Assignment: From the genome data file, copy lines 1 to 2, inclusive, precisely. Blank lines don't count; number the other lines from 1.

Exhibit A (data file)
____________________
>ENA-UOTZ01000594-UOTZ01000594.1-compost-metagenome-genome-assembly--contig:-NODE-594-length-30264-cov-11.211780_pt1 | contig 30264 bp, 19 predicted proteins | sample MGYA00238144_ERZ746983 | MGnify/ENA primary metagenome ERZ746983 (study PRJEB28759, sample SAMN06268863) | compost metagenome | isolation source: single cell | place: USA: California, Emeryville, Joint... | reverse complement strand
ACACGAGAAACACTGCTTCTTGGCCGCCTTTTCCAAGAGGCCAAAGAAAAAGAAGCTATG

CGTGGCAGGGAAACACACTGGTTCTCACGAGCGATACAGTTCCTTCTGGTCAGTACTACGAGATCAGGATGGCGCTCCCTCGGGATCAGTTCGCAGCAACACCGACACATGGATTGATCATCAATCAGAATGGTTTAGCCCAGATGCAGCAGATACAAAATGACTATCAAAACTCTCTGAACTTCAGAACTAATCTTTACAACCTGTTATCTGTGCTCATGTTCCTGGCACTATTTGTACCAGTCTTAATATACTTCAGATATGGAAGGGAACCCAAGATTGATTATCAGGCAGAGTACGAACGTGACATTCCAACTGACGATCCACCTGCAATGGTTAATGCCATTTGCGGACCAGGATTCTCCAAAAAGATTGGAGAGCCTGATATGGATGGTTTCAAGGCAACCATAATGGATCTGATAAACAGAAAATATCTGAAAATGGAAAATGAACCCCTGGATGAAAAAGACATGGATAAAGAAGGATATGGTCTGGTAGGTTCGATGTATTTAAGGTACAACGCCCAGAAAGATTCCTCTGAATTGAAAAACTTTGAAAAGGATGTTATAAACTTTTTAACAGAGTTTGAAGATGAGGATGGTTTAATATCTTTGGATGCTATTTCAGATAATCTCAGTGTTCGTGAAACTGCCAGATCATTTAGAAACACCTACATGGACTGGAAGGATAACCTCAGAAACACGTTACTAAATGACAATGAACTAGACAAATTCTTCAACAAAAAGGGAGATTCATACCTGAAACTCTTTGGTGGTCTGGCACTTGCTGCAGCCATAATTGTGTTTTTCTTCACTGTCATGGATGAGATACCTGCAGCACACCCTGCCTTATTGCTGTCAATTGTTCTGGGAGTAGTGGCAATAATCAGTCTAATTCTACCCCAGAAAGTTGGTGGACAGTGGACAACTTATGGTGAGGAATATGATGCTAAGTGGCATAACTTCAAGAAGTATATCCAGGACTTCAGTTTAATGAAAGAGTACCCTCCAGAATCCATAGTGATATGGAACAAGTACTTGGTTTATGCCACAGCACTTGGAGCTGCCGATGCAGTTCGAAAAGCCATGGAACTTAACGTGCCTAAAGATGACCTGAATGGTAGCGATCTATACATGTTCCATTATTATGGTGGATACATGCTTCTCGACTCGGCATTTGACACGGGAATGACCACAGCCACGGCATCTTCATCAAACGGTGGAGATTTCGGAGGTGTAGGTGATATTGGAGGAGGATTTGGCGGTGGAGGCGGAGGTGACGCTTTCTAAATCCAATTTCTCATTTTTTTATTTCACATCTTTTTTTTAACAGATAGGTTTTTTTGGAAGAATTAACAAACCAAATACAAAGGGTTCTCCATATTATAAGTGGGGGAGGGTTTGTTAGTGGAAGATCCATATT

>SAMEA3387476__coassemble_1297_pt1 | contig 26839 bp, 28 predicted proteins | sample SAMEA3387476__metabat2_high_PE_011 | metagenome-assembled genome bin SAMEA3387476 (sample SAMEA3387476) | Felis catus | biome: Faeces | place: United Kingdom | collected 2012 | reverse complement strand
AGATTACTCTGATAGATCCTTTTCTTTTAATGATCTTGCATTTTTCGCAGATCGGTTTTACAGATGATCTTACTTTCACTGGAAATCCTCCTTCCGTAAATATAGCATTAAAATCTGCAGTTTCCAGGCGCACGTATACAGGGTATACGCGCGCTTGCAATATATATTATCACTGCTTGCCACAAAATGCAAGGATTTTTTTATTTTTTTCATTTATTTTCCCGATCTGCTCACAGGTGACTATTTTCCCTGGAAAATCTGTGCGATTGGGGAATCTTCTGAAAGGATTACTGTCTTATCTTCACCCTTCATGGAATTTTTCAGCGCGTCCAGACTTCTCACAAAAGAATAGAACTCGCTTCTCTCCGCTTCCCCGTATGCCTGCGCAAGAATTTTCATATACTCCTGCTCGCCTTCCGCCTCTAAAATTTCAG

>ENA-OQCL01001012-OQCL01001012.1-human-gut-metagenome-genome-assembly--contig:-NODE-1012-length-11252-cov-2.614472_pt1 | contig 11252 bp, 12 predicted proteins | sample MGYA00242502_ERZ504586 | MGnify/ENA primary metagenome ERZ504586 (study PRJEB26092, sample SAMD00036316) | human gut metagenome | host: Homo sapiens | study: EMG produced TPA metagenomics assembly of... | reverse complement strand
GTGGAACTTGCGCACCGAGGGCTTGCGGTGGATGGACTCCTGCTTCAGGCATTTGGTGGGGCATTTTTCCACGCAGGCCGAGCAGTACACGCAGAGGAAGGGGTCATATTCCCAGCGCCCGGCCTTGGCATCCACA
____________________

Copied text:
>ENA-UOTZ01000594-UOTZ01000594.1-compost-metagenome-genome-assembly--contig:-NODE-594-length-30264-cov-11.211780_pt1 | contig 30264 bp, 19 predicted proteins | sample MGYA00238144_ERZ746983 | MGnify/ENA primary metagenome ERZ746983 (study PRJEB28759, sample SAMN06268863) | compost metagenome | isolation source: single cell | place: USA: California, Emeryville, Joint... | reverse complement strand
ACACGAGAAACACTGCTTCTTGGCCGCCTTTTCCAAGAGGCCAAAGAAAAAGAAGCTATG